I went to Los Angeles last week for some sunshine and warmth. There wasn’t much of that but I did come away thoughtful. I wanted to visit several art museums that weekend but all had lines out the door due to free admission Saturday. I eschewed art and embraced history.

My friend and I headed for the Museum of Tolerance on the west side. Though most visitors seek the entertainment southern California has to offer, a visit to this museum should be required.

In addition to the regular displays was a Anne Frank exhibition. We all think we know the story, Dutch girl, hiding in an attic, captured, killed by the Nazis. Some of that is true, other points not so much—she and her sister Margot died of ill health while in a camp, two weeks before it was liberated by the Allies.

Before we walked through the Anne Frank exhibit we viewed dozens of videos, displays and writings that addressed intolerance, not just against Jews but all people—blacks, Muslims, you name it.

All the exhibits at the museum are powerful and as thought-provoking as it is meant to be. Only the most entrenched bigot can walk out of that museum without feeling a bit ashamed about how they treated someone who was different at some point. The museum is not political correctness runamok, it is a profound statement about humanity and how respect and dignity are key to achieving peace.

Much of the main exhibition space is devoted to the Holocaust—how Adolph Hilter rose to power. He was elected Chancellor by the people in 1933 by playing on the German people’s anger at their lot after World War I; he and the Nazis played all of Germany’s ills on the Jews.

There are videos of Kristallnacht (the night shops owned by Jews were looted and destroyed by the National Socialist Party with the support of Aryan Germans). There are displays of artifacts fashioned in concentration camps by imprisoned Jews for their religious rites. It is all very sobering. And scary. Scary to realize what man does to man for reasons many don’t understand to this day.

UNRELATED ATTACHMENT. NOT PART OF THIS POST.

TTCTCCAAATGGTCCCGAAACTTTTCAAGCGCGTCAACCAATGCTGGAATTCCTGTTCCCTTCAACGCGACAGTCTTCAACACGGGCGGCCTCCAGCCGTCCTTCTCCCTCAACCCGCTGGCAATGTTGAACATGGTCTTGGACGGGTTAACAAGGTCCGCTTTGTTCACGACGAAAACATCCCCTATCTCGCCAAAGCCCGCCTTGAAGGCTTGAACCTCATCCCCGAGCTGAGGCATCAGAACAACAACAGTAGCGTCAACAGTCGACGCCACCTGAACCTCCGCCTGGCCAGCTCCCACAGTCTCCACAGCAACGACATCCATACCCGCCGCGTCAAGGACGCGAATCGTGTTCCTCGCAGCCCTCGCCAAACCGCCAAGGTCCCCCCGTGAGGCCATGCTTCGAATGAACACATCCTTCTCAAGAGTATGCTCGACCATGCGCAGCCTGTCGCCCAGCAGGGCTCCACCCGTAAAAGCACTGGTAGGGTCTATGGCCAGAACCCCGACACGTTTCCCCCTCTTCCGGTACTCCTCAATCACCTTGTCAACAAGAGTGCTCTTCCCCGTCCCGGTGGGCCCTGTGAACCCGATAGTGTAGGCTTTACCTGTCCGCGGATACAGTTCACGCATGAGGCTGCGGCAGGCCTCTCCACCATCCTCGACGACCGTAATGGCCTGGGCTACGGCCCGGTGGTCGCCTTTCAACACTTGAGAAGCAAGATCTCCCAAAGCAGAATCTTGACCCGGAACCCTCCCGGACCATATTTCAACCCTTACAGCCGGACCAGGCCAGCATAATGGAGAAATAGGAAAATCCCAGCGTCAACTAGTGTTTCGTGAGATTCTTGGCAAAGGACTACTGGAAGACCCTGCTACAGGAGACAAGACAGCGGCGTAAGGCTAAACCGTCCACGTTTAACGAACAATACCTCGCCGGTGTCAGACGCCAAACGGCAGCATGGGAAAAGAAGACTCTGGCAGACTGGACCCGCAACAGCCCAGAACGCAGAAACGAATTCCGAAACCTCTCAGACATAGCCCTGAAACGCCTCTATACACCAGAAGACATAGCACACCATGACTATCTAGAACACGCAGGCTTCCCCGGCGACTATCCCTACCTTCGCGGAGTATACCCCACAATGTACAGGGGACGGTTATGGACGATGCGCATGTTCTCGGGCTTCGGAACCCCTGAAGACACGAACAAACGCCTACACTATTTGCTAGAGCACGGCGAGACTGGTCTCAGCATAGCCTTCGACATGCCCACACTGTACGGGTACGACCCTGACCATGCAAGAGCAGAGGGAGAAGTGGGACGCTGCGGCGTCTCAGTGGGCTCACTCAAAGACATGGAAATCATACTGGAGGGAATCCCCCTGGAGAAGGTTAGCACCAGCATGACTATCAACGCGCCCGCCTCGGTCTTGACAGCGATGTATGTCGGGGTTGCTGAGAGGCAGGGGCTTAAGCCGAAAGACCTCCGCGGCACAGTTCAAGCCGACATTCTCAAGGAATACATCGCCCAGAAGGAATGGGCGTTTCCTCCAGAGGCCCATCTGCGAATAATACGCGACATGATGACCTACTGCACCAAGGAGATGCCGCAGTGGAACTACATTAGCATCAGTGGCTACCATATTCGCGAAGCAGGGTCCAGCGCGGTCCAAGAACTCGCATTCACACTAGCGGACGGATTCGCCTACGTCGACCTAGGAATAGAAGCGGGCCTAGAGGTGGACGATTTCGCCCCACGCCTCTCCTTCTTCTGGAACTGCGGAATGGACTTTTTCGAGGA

There are many photographs of the small children rounded up with their parents and sent off to work or concentration camps. Beautiful little children whose only crime was they were born Jewish. The mass operation of wiping Jews off the face of the earth resulting in the Final Solution.

Going through the Anne Frank exhibit I was struck by the maturity of this 13-year-old girl who wrote so beautifully. She was a prolific writer, sending letters to her cousins and of course her diary. She wrote of her daily life (before and after she and her family hid in that attic) in a way that puts you right there.

The most amazing aspect of my visit to the museum was a chance meeting with Angelina. At first I thought she was just another museum visitor, sitting down and taking a rest. Angelina, 88, is a survivor. A German Jew, she was sent to a camp in Estonia at the age of seven. She never saw her family again and herself had been sent to seven different camps.

Angelina was spry and well-spoken. I could have talked with her for hours but I only shared a few minutes with her. Before me was a living reminder of modern history’s most tragic events.

There were many students touring the museum that day. I asked one boy what he thought of the museum and he said it was neat. I told him the same thing is happening today in a place called Syria (of which he had never heard). My parting words to that one boy was to pay attention to the world, be informed.

A visit to the museum may not be southern California fun, but it is southern California necessary.

(Lyndon Zaitz is publisher of the Keizertimes.)